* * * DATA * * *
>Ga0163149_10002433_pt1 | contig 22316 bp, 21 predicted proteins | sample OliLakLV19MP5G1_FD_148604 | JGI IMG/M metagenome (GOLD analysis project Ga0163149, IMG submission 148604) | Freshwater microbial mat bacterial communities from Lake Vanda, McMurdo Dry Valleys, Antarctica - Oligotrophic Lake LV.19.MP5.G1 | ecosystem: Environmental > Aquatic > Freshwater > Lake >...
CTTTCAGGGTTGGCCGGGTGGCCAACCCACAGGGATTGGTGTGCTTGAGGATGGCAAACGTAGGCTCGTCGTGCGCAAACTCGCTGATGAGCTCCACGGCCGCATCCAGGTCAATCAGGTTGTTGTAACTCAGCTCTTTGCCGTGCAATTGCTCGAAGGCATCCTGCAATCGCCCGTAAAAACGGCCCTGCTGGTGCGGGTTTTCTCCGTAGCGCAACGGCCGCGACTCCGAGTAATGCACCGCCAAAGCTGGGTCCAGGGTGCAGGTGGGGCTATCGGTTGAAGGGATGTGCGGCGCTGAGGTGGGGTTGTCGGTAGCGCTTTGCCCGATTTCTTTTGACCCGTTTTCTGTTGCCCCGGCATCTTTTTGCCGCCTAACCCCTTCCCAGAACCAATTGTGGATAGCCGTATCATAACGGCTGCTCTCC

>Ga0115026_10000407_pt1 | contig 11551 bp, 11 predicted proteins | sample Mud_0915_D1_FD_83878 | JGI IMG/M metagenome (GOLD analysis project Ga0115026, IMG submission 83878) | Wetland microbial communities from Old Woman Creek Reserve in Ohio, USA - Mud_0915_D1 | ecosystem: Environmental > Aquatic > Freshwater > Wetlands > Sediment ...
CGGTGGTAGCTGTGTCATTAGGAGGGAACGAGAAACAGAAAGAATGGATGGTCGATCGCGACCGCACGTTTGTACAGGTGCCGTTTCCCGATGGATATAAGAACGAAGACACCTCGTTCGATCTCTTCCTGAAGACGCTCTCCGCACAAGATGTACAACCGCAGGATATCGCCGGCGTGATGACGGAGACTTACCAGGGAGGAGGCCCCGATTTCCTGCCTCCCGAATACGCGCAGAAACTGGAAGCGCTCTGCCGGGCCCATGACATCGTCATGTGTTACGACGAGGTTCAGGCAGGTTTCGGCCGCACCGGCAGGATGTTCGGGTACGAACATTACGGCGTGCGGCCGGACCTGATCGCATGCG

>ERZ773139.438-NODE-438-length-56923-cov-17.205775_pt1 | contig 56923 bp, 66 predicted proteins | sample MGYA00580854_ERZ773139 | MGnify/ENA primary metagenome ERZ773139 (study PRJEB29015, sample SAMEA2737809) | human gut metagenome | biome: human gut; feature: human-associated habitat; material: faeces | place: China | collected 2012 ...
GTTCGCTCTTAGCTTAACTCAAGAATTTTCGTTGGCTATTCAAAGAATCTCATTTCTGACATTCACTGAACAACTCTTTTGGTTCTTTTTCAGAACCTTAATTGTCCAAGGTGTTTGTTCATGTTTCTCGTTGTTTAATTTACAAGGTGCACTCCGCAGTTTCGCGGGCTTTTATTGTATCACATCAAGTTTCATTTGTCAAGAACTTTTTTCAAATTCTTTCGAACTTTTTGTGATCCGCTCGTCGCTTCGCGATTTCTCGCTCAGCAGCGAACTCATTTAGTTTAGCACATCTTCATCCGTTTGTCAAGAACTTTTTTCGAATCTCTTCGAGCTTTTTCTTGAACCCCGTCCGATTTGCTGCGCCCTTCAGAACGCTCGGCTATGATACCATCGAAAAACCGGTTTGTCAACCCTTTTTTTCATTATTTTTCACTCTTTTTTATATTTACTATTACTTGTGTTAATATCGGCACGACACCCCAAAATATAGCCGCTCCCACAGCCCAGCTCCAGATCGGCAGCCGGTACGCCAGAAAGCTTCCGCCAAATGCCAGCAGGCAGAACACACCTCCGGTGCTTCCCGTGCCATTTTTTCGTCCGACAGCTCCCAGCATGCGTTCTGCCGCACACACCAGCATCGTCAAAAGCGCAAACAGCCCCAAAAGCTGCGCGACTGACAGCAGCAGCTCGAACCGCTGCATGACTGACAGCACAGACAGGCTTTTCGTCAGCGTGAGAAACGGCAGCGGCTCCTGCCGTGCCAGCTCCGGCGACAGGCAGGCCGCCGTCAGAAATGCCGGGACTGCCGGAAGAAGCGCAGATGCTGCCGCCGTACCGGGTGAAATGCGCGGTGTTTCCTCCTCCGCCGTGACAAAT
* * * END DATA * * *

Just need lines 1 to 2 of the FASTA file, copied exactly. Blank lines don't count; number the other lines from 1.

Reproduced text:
>Ga0163149_10002433_pt1 | contig 22316 bp, 21 predicted proteins | sample OliLakLV19MP5G1_FD_148604 | JGI IMG/M metagenome (GOLD analysis project Ga0163149, IMG submission 148604) | Freshwater microbial mat bacterial communities from Lake Vanda, McMurdo Dry Valleys, Antarctica - Oligotrophic Lake LV.19.MP5.G1 | ecosystem: Environmental > Aquatic > Freshwater > Lake >...
CTTTCAGGGTTGGCCGGGTGGCCAACCCACAGGGATTGGTGTGCTTGAGGATGGCAAACGTAGGCTCGTCGTGCGCAAACTCGCTGATGAGCTCCACGGCCGCATCCAGGTCAATCAGGTTGTTGTAACTCAGCTCTTTGCCGTGCAATTGCTCGAAGGCATCCTGCAATCGCCCGTAAAAACGGCCCTGCTGGTGCGGGTTTTCTCCGTAGCGCAACGGCCGCGACTCCGAGTAATGCACCGCCAAAGCTGGGTCCAGGGTGCAGGTGGGGCTATCGGTTGAAGGGATGTGCGGCGCTGAGGTGGGGTTGTCGGTAGCGCTTTGCCCGATTTCTTTTGACCCGTTTTCTGTTGCCCCGGCATCTTTTTGCCGCCTAACCCCTTCCCAGAACCAATTGTGGATAGCCGTATCATAACGGCTGCTCTCC